Good Wednesday morning!
Secretary of State Mike Pompeo formally notified Congress yesterday that the Trump administration approved a $23.3 billion arms deal with the United Arab Emirates that includes 50 F-35 fighter jets and 18 advanced armed drone systems. Though Congress is not required to approve a sale, any vote to block the agreement would need enough votes to override a certain presidential veto. The Senate Appropriations Committee included a requirement for certification as part of the 2021 spending bill.
Pompeo is scheduled to depart on Friday for a 10-day overseas trip that includes stops in Israel, the UAE, Qatar and Saudi Arabia.
UAE’s Ambassador to Washington Yousef Al Otaiba told Israel’s Channel 12 yesterday that he is hopeful Congress will not block the F-35 sale “as long as Israel signals that they’re okay with it and [the] QME [qualitative military edge] is indeed preserved.”
Bahraini Prime Minister Prince Khalifa bin Salman Al Khalifa died this morning at age 84.
Senate Minority Leader Chuck Schumer (D-NY) was reelected to a third term as his party’s leader in the upper chamber yesterday. Speaking to reporters, Schumer insisted that the battle over control of the Senate is far from over as the GOP seeks to defend two seats in a January runoff in Georgia.
DemocratCal Cunningham conceded the North Carolina Senate race to Sen. Thom Tillis (R-NC) yesterday, and in Alaska, Independent Al Gross continues to trail incumbent Sen. Dan Sullivan (R-AK) after the counting of mail-in ballots began.
Today is Veteran’s Day. The Jewish War Veterans of the U.S.A. is holding a series of online events to mark the occasion.
Spread the word! Invite your friends to sign up and earn JI swag through our Ambassador program
Meet Israel’s groundbreaking new ambassador to Egypt
Four months after taking up her post as Israel’s new ambassador to Egypt, Amira Oron is just about caught up with the mountain of work that greeted her arrival in Cairo. Oron took up the position after it was left vacant more than a year due to internal political squabbling. “Because there was no ambassador [for a year]… many things were left undone and not operating the way they should,” Oron told Jewish Insider’s Amy Spiro in a recent phone interview from Cairo. “So we needed to go back to the way an embassy should operate. But we’re almost done, I’m glad to say, because it’s been a bit hectic.”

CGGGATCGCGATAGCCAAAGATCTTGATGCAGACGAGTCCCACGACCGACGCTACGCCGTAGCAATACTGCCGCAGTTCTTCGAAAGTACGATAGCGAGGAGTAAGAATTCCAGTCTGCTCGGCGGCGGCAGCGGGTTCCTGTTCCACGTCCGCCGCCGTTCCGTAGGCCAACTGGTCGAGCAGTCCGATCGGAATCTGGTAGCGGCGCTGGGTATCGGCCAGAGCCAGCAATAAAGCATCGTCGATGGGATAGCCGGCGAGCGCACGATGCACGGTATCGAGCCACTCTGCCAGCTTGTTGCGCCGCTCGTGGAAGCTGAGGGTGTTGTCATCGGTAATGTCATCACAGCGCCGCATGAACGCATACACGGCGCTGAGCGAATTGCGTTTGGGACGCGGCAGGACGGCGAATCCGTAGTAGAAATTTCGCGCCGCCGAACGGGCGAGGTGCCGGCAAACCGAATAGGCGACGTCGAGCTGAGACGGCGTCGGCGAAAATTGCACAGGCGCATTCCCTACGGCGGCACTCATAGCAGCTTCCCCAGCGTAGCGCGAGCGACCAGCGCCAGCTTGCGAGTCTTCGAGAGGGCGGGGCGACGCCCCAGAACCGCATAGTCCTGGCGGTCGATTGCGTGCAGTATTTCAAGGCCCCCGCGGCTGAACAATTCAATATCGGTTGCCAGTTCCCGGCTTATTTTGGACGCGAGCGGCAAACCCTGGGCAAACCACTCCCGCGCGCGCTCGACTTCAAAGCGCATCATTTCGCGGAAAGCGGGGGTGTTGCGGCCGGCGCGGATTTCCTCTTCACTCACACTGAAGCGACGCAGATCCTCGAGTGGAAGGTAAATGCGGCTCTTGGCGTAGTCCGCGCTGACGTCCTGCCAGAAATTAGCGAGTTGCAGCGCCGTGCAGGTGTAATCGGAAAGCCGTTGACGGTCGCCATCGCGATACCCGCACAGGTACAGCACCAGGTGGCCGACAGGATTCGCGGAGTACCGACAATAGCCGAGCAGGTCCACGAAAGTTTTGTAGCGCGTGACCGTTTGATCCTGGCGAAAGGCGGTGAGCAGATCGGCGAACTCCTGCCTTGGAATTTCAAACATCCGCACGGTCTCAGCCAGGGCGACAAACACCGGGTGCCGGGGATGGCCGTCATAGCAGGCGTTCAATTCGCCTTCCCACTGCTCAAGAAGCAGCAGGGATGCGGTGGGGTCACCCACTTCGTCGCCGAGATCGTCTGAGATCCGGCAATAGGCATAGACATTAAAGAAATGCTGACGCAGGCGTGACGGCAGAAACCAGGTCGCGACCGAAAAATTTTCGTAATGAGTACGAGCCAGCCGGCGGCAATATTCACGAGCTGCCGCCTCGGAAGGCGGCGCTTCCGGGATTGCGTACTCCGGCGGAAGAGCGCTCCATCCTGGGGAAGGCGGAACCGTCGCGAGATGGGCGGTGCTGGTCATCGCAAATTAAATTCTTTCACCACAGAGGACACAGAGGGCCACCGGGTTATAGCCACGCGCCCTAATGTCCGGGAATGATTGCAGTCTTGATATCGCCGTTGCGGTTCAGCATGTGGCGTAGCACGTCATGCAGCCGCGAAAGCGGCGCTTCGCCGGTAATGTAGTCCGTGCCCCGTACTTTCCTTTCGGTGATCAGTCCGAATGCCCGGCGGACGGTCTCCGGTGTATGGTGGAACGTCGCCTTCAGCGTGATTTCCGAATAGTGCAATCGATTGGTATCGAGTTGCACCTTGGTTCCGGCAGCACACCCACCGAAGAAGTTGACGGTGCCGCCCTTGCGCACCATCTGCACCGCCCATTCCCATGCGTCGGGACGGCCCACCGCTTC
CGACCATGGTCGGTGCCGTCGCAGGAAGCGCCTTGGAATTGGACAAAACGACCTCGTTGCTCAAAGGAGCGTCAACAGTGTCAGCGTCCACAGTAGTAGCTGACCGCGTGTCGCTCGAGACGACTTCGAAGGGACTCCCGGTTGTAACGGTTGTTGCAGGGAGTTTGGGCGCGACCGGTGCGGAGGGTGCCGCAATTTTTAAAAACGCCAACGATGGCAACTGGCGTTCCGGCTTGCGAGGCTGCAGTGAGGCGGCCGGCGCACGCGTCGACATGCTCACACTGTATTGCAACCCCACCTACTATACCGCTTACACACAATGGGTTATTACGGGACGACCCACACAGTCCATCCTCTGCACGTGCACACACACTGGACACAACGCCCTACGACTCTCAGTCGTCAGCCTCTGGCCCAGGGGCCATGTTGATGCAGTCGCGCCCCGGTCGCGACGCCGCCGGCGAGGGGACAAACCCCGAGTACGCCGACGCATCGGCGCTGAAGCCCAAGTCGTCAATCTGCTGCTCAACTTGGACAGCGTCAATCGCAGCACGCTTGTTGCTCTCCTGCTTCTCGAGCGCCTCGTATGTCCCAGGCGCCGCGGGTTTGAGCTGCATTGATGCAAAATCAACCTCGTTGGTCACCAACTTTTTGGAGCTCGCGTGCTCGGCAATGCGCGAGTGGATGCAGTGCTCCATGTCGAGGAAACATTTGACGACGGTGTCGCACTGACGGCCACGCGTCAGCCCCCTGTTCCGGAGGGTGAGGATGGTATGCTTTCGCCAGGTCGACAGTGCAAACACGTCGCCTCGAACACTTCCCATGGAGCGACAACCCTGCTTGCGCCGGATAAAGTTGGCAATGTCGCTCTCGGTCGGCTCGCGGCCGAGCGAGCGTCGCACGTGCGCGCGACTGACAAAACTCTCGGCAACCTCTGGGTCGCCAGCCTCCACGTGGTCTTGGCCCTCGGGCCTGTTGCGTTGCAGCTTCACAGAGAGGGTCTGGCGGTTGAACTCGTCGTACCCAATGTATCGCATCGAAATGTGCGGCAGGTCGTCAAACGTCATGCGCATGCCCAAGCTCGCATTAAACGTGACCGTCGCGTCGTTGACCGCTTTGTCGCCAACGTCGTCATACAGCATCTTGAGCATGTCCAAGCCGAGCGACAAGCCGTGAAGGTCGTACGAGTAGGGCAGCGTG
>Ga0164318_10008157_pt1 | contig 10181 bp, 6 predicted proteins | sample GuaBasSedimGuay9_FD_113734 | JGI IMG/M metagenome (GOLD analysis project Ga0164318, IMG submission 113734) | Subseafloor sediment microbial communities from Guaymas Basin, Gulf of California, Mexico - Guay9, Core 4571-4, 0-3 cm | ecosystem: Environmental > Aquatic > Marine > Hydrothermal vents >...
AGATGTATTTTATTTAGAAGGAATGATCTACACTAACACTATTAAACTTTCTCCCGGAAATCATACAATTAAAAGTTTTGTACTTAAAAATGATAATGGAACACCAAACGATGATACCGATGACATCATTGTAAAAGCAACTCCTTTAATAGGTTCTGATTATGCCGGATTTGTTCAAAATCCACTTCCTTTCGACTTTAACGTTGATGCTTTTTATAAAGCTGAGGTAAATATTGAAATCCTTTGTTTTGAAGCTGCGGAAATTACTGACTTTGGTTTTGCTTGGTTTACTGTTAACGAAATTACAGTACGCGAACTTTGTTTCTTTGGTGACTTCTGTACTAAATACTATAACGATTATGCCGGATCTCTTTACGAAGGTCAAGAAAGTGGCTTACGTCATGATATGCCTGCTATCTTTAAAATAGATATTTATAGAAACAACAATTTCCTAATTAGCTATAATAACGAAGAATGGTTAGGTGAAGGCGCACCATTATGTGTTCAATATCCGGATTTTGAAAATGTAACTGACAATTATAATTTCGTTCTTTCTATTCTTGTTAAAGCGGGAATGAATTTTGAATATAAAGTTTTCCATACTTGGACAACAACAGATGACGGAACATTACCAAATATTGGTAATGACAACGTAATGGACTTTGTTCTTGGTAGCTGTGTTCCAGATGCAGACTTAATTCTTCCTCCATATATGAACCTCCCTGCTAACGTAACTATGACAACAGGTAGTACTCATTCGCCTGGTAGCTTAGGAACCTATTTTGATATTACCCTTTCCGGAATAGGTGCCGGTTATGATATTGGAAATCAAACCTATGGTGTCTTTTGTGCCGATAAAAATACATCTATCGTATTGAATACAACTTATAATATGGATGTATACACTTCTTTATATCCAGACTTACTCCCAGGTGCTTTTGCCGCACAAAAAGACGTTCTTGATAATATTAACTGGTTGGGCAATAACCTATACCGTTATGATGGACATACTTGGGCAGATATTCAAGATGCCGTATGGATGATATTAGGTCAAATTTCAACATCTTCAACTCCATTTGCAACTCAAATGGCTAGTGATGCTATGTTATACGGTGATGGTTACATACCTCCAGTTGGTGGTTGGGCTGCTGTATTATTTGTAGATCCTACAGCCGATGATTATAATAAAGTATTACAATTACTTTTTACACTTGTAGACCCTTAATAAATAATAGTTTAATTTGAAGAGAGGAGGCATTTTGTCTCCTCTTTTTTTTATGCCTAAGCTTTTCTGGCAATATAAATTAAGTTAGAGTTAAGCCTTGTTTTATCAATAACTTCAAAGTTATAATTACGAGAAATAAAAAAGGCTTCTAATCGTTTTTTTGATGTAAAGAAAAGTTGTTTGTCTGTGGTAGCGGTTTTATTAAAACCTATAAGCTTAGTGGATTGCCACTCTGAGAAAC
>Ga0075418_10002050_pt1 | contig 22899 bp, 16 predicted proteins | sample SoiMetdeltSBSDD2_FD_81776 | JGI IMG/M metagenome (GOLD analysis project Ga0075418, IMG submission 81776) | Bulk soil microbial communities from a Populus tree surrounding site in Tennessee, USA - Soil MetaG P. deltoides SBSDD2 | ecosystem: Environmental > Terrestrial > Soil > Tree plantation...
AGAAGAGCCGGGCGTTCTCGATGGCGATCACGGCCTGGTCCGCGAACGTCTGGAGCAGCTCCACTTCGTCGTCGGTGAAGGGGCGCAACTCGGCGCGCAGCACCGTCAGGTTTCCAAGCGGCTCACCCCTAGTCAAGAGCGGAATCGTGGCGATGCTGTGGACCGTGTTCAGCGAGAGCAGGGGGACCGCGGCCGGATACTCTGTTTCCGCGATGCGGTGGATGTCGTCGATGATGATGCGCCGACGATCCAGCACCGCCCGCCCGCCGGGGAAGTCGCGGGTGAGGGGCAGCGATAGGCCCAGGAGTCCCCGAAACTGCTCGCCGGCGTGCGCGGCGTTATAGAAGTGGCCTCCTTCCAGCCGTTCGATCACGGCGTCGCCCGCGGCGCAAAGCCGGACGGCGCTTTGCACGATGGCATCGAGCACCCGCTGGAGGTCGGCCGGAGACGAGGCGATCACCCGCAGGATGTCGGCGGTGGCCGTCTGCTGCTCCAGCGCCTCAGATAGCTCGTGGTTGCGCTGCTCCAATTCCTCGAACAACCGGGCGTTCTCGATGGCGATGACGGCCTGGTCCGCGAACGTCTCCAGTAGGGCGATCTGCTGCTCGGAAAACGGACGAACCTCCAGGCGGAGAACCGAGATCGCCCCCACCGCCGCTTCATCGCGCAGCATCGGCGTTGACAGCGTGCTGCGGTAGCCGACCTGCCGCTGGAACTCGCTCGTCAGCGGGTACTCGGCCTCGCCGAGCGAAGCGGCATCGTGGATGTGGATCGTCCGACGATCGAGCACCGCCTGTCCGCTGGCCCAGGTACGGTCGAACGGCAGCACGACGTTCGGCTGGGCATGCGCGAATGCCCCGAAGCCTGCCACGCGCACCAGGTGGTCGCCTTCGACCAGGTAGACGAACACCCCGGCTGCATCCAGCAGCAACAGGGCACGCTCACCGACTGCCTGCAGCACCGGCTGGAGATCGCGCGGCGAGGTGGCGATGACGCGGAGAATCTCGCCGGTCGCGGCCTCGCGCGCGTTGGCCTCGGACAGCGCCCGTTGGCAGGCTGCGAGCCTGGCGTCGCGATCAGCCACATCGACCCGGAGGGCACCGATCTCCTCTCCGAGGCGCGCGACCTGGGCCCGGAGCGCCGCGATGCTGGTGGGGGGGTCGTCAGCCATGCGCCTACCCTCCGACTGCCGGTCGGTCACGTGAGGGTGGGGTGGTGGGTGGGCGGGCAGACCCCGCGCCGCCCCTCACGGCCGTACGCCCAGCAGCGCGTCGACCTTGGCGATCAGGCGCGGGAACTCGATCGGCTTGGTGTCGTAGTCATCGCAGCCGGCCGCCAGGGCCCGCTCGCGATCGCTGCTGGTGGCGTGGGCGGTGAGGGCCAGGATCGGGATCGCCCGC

Background: Oron, who is fluent in Arabic, is a career diplomat with a wealth of experience in the Middle East. Most recently, she served as Israel’s top envoy to Turkey, during a period in which Ankara had lowered the rank of Israel’s ambassador in the aftermath of the Mavi Marmara flotilla. She also previously served in the Israeli Embassy in Cairo and was the former head of the Foreign Ministry’s Egypt desk. Returning to Cairo almost 25 years after she was last stationed in Egypt, she said, “was really different, it was a different era, a different time, a different embassy.”
Warm welcome: Oron said she has received a warm welcome since arriving in the Egyptian capital. “I think [having an ambassador] was missed by everybody. And it was quite needed [for someone] to come back and to reenergize our activity at the embassy.” Oron presented her credentials to Egyptian President Abdel Fattah al-Sisi in a September ceremony. While her appointment has been positively received by Egyptian officials, Oron recognizes that sentiments among average Egyptian citizens are often quite different. “Israel is an issue in Egypt, from different angles,” Oron told JI. On social media, she said, “we get some very positive responses, but also, as we are used to, we get some quite negative remarks.”
Peace in the air: Oron does not believe that the new normalization deals between Israel and the UAE, Bahrain and Sudan will have a major immediate effect on Israel’s 40-year peace with Egypt. Business ties between Jerusalem and Cairo are on the rise, she said, but the public sentiment is less enthusiastic. “We’re trying to push very hard” in boosting economic ties and trade, she said. “I see a positive atmosphere on the Egyptian side to do business and to enlarge the economic relations between the countries.” Sectors including agriculture, irrigation technology and tourism, she said, “we need and I will put an emphasis on.”